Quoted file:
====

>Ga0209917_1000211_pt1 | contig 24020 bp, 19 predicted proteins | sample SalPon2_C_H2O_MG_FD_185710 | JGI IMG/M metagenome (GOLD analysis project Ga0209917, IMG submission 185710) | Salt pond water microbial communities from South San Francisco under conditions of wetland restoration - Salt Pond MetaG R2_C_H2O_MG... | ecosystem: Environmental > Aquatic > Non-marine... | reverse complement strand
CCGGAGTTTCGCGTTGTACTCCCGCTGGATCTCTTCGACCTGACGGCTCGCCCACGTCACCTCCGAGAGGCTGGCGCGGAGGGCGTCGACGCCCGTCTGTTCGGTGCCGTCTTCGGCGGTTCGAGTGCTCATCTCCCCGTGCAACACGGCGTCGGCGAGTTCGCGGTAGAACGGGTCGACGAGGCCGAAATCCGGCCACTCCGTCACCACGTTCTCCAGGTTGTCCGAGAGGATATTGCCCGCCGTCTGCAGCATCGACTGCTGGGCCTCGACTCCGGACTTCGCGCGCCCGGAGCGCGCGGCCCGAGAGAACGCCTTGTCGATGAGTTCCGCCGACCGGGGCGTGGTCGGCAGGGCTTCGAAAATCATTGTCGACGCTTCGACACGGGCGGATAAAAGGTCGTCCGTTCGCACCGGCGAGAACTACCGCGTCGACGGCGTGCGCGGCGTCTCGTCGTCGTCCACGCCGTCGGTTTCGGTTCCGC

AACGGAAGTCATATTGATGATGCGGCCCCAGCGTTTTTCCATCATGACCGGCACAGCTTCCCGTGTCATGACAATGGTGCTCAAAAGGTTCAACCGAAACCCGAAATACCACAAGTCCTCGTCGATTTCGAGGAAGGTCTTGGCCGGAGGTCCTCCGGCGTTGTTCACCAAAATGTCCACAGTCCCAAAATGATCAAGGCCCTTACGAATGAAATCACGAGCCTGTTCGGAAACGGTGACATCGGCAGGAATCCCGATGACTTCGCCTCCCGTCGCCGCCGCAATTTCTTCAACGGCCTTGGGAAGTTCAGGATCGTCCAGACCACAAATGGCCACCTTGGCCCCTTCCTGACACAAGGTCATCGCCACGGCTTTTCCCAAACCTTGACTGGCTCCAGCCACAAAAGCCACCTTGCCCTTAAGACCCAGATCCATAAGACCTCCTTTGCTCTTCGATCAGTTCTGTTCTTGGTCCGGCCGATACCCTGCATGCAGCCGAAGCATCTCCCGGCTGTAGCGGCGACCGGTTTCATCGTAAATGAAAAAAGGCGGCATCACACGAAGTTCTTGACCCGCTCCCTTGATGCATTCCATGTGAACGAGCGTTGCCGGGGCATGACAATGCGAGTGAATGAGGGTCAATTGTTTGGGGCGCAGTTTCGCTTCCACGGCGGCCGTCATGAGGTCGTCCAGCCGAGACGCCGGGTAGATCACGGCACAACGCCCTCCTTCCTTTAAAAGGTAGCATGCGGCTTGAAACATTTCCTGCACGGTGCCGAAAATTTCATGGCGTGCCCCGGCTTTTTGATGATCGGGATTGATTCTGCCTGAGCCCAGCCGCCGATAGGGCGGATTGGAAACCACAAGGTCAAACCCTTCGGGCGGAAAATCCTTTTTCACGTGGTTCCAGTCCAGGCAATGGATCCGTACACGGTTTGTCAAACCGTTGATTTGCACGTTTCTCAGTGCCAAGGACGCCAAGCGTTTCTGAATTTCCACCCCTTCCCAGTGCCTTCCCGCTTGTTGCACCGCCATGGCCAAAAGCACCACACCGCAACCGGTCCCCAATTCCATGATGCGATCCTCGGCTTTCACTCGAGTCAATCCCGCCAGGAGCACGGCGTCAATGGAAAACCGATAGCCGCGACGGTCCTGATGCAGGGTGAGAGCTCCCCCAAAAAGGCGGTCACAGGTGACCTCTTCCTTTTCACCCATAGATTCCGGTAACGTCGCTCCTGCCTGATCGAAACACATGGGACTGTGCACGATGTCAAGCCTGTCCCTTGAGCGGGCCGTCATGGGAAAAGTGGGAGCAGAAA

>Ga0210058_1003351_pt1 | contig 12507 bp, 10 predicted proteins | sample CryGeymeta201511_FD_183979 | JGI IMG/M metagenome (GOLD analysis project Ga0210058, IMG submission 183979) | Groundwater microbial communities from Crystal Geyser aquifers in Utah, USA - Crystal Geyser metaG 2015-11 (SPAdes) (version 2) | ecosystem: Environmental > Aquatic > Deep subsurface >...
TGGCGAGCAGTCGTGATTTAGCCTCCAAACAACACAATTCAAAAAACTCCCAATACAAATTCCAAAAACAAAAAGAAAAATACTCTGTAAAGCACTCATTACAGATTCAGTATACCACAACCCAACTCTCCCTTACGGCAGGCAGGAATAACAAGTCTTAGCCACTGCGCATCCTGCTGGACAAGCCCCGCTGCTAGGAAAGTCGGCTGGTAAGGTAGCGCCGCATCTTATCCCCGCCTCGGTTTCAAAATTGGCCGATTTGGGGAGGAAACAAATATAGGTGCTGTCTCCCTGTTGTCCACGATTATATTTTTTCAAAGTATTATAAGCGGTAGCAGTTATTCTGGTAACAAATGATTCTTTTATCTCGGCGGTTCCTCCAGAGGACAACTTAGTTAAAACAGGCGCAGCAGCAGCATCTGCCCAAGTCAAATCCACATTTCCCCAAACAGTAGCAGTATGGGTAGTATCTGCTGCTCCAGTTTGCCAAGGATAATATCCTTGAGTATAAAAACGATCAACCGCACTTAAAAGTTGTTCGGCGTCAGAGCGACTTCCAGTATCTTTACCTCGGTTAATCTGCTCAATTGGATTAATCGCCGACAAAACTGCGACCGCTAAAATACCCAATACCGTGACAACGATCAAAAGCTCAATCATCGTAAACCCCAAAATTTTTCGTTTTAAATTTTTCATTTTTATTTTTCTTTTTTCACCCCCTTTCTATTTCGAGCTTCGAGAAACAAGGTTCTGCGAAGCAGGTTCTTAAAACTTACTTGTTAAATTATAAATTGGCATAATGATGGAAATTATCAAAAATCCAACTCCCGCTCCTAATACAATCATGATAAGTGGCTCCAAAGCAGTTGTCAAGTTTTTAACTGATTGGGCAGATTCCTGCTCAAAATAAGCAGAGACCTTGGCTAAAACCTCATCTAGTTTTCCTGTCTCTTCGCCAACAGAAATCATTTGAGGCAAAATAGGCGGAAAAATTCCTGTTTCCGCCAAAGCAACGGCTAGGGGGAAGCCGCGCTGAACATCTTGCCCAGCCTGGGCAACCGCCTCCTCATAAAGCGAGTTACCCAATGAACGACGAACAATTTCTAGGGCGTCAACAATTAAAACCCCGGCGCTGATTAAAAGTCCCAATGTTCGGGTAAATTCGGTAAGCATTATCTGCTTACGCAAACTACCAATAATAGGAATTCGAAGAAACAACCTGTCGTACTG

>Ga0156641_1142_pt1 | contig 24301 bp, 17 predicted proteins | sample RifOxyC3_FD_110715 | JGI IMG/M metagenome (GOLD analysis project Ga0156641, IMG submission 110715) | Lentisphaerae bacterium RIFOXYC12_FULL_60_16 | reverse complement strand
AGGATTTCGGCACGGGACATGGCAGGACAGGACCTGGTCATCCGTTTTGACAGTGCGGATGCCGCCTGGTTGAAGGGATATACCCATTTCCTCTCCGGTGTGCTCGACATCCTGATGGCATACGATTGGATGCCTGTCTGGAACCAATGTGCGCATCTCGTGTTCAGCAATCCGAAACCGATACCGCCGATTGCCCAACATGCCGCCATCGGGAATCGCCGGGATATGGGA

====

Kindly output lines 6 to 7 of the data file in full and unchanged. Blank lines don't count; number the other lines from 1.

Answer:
>Ga0156641_1142_pt1 | contig 24301 bp, 17 predicted proteins | sample RifOxyC3_FD_110715 | JGI IMG/M metagenome (GOLD analysis project Ga0156641, IMG submission 110715) | Lentisphaerae bacterium RIFOXYC12_FULL_60_16 | reverse complement strand
AGGATTTCGGCACGGGACATGGCAGGACAGGACCTGGTCATCCGTTTTGACAGTGCGGATGCCGCCTGGTTGAAGGGATATACCCATTTCCTCTCCGGTGTGCTCGACATCCTGATGGCATACGATTGGATGCCTGTCTGGAACCAATGTGCGCATCTCGTGTTCAGCAATCCGAAACCGATACCGCCGATTGCCCAACATGCCGCCATCGGGAATCGCCGGGATATGGGA